London’s River treated like a Loo

A stomach-churning 55 million tonnes of raw sewage was released into the tidal River Thames in London last year. The “disgusting” amount discharged from the capital's outdated Victorian sewerage system is the equivalent volume of 80 billion toilets flushing directly into the iconic river. The sewers overflowed into the river on 60 occasions, more than once a week on average, and has reinforced the pressing need for the Thames Tideway Tunnel.

If the 25 kilometre ‘super sewer' had been in operation last year, Thames Water claim nearly all of the pollution would have been avoided. Phil Stride, head of the Thames Tideway Tunnel, said: “A massive 97 per cent of the sewage discharged would have been captured and transferred for processing at Beckton sewage treatment works. The vast amount of environmental damage caused by the pollution would have been avoided – we can’t keep using the Thames as an open sewer.”

The total rainfall for 2013 in London was 830mm and the majority of this was washed from the roads and rooftops into the largely Victorian sewer network, pushing the total volume discharged way above the annual average 39 million tonnes. This, however, does not even take into account the record amount of rain which fell in January and February this year.

The proposed Thames Tideway Tunnel will be 25 kilometres long, up to 65 metres deep and, together with the under-construction Lee Tunnel, have a capacity of 1.6m cubic metres.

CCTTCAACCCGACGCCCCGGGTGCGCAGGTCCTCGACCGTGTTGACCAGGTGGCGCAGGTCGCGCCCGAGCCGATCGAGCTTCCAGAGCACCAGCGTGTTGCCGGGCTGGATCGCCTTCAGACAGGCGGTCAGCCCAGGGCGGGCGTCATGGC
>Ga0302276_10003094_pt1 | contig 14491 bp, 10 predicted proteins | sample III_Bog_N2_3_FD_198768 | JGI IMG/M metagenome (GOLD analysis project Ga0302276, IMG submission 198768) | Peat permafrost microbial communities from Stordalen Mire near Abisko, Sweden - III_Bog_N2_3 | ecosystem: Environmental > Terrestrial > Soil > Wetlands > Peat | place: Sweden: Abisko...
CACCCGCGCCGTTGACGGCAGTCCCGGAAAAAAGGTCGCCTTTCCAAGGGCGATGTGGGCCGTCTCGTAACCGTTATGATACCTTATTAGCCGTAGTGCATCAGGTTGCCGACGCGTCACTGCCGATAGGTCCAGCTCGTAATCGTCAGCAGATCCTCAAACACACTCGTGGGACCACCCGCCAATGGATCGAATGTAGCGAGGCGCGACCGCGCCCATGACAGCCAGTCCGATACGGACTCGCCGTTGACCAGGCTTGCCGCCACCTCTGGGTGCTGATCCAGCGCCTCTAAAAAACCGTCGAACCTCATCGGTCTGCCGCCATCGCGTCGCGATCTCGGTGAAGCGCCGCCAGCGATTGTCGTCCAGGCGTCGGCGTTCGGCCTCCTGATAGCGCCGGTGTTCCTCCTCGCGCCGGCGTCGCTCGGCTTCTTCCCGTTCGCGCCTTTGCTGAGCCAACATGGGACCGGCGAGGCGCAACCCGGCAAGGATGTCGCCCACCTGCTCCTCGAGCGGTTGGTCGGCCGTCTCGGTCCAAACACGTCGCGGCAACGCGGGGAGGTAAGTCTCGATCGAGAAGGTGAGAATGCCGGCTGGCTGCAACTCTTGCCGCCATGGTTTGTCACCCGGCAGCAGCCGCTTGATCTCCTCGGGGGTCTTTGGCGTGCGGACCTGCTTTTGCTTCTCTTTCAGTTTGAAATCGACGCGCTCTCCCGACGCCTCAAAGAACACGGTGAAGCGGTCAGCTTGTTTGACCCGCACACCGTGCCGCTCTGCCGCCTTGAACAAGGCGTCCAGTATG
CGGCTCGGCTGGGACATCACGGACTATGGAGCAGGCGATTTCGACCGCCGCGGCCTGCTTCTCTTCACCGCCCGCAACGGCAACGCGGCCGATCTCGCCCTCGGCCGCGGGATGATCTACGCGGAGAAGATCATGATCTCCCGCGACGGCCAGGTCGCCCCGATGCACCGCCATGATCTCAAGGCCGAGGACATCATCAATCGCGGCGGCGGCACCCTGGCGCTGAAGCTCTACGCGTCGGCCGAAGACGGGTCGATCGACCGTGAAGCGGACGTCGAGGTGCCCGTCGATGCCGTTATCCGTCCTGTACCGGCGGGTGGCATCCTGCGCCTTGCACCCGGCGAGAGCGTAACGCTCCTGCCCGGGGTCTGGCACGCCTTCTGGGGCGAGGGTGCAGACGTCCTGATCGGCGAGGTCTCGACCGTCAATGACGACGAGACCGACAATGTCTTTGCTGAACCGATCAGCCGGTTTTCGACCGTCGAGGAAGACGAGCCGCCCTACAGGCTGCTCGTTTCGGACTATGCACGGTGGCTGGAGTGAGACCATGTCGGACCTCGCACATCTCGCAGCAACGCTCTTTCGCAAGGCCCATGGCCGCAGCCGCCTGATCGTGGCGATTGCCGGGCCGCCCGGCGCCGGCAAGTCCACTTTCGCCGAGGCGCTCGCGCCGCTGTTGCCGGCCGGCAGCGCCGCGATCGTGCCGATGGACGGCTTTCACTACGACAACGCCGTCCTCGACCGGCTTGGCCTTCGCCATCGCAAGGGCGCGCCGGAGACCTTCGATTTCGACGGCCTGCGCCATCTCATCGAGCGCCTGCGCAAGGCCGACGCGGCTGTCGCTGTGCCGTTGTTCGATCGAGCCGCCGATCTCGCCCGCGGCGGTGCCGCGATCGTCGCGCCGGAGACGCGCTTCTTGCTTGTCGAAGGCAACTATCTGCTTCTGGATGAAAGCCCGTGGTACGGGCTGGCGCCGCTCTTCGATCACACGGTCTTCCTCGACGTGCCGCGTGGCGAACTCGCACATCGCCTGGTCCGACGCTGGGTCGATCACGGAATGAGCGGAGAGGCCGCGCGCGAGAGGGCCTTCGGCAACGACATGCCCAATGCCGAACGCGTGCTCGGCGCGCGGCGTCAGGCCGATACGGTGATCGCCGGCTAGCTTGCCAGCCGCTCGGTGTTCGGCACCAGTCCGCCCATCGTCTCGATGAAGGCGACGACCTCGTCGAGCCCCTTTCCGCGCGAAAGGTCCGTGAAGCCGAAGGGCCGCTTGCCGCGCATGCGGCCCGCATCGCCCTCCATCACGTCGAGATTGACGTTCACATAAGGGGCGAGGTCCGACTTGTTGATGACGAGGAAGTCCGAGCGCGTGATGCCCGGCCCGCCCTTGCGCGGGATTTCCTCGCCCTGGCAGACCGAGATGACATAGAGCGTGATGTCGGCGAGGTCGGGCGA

Miel Sabre, 15, from Islington, has helped to make a film highlighting the need for the Thames Tideway Tunnel. The Parliament Hill school pupil, said: “I had no idea that poos go straight into the river in London when it rains. It’s disgusting. You don’t want to think about what happens when you flush the loo, but we need to start talking about the problem. The Thames is being treated like a toilet and we’re the ones that have to live here. Come on, this is London. We need to sort it out.”

London’s sewerage system still relies on the interceptor sewers built in the 1860s by Sir Joseph Bazalgette, which although in impeccable condition, have simply run out of capacity and cannot cope with the ever-increasing population. Just a light drizzle of rain can cause the system to overflow from combined sewer overflow points located along the river in central London.

The Thames Tideway Tunnel is part of Thames Water’s wider programme of improvements to clean up the River Thames. This includes the £635m Lee Tunnel in east London, which will be completed next year, and the £675m upgrade works to five of London’s sewage treatment works. The Thames Tideway Tunnel on its own will be capturing around half of the discharges.

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